In comments echoed by the other ambassadors, he added, “We all believe that these countries should get together and try and sort out this situation.” The efforts of all, he said, are required “to help each other get through this difficult phase.”

Amanpour interviewed the ambassadors amid worsening violence in Afghanistan, an intense debate in the United States about troop levels there, a Pakistani military offensive against the Taliban after a string of terrorist attacks, and India still reeling from the assault on Mumbai almost one year ago.

The Indian ambassador to the United Nations, Hardeep Singh Puri, pointed out that India was very restrained after the Mumbai attack — an attack that India says was launched from Pakistan.

He indicated — referencing Pakistan’s historic reluctance to move troops away from its border with India — that this restraint is likely to continue. “There is no suggestion ever that a diversion of Pakistani military assets from one border to the other to fight the people who really need to be fought would result in any Indian adventurism. I don’t think that’s the kind of ambiance that we are presently in.”

Pakistan’s recently launched an offensive against Taliban strongholds in South Waziristan. As many as 30,000 Pakistani troops are involved in the operation, the second major push after the military expelled the Taliban from most of the Swat Valley.

Haroon said his country’s armed forces are very stretched by the offensives against the Taliban. He said they are short of resources, in part because Western countries have failed to deliver on all their promises of aid.

“I think that the Pakistanis feel there are too many caveats, too many conditionalities, and it does make it sound rather strange that aid is nowhere near the sort of $5 billion to $10 billion we need a year to be able to come back on our own,” he said. “This is merely adding a crutch. Is that what we need at this time, a crutch? Or do we need something more promising?”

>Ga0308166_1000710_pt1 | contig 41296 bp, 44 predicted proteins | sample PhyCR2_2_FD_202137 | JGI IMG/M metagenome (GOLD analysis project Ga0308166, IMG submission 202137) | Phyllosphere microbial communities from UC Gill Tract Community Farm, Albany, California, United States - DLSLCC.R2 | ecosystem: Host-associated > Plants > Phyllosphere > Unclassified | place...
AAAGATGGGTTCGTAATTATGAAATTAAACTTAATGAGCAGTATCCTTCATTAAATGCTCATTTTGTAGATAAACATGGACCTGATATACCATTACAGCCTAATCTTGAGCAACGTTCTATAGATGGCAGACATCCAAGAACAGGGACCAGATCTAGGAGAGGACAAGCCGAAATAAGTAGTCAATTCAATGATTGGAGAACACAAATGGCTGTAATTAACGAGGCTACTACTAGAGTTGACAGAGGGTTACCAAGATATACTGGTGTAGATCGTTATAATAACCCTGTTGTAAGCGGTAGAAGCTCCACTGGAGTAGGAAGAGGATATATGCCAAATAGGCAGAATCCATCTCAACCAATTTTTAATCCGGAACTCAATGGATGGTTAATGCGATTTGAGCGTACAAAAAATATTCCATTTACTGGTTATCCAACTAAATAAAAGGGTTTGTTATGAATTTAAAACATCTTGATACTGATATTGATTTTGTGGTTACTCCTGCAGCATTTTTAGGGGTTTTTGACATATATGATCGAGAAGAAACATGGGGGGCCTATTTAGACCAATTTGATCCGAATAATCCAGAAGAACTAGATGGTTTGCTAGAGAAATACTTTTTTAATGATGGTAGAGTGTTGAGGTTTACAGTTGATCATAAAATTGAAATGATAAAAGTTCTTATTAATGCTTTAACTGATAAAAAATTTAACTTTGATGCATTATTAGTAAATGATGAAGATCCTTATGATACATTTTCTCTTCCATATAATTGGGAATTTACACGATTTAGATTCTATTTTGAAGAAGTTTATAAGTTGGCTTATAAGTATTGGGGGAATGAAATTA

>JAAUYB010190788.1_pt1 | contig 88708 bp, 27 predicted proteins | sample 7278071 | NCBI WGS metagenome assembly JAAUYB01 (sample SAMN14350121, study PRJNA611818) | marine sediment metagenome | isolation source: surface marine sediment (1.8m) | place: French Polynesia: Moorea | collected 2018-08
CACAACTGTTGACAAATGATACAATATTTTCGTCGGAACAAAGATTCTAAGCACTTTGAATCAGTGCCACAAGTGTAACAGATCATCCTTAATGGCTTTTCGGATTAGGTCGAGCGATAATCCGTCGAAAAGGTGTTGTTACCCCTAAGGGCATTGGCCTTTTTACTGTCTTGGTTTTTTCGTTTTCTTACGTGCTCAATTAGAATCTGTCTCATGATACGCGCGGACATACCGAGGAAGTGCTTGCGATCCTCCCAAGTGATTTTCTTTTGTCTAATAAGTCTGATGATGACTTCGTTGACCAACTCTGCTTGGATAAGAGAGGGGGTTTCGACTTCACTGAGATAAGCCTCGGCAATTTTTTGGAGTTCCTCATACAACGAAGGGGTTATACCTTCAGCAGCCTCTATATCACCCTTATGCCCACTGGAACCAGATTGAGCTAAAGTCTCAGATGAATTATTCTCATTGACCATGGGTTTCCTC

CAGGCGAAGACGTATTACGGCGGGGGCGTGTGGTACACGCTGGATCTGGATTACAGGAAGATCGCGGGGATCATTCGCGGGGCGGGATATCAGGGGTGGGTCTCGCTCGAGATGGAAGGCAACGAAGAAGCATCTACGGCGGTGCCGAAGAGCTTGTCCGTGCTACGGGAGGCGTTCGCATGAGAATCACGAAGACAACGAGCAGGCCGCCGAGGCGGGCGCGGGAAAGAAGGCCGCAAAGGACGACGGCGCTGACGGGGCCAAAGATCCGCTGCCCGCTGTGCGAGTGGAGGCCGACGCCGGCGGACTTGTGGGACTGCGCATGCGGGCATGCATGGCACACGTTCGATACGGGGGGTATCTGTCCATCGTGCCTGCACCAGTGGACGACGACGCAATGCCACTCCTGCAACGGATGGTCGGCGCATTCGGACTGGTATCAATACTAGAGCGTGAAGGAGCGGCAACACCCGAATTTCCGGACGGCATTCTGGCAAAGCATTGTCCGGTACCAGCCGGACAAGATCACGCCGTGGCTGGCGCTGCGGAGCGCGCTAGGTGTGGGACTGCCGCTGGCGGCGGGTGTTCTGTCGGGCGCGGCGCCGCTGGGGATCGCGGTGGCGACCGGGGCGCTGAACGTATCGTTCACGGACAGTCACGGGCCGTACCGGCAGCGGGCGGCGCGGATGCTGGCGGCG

Ambassador Zahir Tanin of Afghanistan tried to persuade those Americans who are skeptical that they should continue supporting the war in his country. A Washington Post-ABC News poll this week showed voters are deeply and evenly split over whether to send an additional 40,000 troops there, as the U.S. commander, Gen. Stanley McChrystal, says is needed.

“Nowadays, after these elections, I think both the leadership in Afghanistan and our friends and partners focused on how the new elections will bring more legitimacy to Afghanistan. So we are not against that debate,” he said, referencing the runoff that will take place on November 7 between President Hamid Karzai and his main challenger, former Foreign Minister Abdullah Abdullah.
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All three ambassadors said it is vital that the United States send more troops to Afghanistan to help win the fight against terrorism. Puri, the Indian ambassador, said, “You cannot have a fight against international terrorism which is compartmentalized. The snakes that bite us wherever come from the same pit.”

He added, “You cannot do Faustian deals with terrorist groups, so I think you need a comprehensive international movement against the terrorists, and I hope that all of us who are involved in this will carry this fight through until the end so that all of us are victors in this.”

Source: CNN